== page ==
Based on the current damage, service for most customers will be restored by late Thursday. The company expects all customers to have their service restored by Saturday evening. Isaias was one of the most destructive and expansive storms to impact Atlantic City Electric’s service area, and ranking fourth all time in terms of customer power outages, according to a news release.
Gov. Phil Murphy called in live to "WPG Talk Radio" hosted by Harry Hurley to discuss the state’s response to Tropical Storm Isaias.
“There certainly isn’t a playbook for this,” Murphy said. “I think the big legacy from this storm is power outages.”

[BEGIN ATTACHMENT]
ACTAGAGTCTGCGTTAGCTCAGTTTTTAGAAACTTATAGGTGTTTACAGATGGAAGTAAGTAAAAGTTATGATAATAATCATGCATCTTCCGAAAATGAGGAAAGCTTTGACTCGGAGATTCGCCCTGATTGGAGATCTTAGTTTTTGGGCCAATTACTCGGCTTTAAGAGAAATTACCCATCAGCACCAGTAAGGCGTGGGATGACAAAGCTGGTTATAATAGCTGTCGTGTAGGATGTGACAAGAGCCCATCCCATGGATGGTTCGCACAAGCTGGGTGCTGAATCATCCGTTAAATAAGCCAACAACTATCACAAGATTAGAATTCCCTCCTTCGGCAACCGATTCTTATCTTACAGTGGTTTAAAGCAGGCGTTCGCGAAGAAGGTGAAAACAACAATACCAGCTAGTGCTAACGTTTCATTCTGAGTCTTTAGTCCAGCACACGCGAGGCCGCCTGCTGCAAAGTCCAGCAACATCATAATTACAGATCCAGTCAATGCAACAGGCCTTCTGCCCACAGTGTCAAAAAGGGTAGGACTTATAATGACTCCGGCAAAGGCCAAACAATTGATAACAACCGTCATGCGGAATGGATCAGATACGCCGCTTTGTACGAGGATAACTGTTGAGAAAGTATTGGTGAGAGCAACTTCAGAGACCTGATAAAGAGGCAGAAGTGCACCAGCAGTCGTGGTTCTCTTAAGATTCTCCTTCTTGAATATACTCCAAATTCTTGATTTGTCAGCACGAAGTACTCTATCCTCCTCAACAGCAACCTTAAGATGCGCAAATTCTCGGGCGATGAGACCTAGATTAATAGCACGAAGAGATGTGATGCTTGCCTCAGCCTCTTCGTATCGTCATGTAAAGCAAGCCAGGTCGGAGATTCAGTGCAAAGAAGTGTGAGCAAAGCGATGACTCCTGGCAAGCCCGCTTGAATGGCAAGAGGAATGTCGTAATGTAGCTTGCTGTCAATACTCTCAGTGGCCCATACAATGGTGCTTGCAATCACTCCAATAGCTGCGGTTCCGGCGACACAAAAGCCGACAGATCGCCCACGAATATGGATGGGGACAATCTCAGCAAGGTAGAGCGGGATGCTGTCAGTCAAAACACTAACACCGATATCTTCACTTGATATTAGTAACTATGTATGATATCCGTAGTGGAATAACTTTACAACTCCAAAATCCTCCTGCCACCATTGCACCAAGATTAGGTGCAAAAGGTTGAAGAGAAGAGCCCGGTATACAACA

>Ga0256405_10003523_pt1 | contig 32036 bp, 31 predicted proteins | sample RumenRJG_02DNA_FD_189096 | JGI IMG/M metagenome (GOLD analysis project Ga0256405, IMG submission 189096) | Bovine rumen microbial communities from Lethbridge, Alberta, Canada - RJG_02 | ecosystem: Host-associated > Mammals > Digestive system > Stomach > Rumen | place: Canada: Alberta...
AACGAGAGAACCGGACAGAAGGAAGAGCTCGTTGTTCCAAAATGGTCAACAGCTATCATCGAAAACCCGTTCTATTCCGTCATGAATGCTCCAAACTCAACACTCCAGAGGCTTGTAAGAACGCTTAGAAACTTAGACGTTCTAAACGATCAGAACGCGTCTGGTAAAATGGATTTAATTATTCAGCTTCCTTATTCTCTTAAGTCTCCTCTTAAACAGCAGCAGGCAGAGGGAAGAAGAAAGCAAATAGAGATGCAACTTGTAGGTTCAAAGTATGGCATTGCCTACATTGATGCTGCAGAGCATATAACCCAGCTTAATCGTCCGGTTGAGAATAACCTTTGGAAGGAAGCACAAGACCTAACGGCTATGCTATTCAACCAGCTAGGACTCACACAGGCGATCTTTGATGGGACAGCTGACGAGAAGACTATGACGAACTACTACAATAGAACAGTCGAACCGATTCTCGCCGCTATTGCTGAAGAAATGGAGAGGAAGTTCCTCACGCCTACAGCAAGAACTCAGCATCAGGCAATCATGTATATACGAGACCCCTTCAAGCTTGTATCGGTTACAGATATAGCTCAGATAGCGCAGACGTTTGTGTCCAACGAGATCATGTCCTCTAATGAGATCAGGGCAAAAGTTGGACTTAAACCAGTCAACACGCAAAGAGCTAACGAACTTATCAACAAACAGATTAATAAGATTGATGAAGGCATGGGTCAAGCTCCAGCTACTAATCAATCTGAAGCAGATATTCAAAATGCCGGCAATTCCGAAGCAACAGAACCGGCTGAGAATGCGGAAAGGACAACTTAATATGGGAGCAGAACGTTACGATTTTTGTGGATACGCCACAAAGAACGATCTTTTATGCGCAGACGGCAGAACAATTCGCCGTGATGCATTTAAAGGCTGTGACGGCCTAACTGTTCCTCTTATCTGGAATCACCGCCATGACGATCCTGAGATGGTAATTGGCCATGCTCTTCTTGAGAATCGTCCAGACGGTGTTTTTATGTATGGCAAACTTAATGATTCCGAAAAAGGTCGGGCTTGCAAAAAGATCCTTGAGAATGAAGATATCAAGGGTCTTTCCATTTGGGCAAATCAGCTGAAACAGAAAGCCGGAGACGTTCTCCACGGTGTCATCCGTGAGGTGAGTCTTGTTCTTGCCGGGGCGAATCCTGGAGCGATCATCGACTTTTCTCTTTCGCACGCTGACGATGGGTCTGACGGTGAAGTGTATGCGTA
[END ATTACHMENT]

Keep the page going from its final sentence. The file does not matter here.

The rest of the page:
Atlantic City Electric made “very good progress overnight,” bringing the power back on to many as things start “crawling back to normal,” Murphy said.
The number of power outages surpassed those affected by Superstorm Sandy, Murphy confirmed.
“No small event,” Murphy said. “...The only save grace here – this thing moved fast. It was a hot knife through butter.
“And unlike Sandy, thank God – I’m not suggesting we’re unscathed, believe me – but unlike Sandy, we did not have nearly the damage, other than outages that we had then.”
The state Department of Transportation is working on cutting and cleaning downed trees, Murphy said.
Murphy warned that will temperatures rising today, elderly people without power are particularly vulnerable, especially during the ongoing COVID-19 pandemic.
He urged older residents to seek cooling shelters, and for family and friends to call and check-in.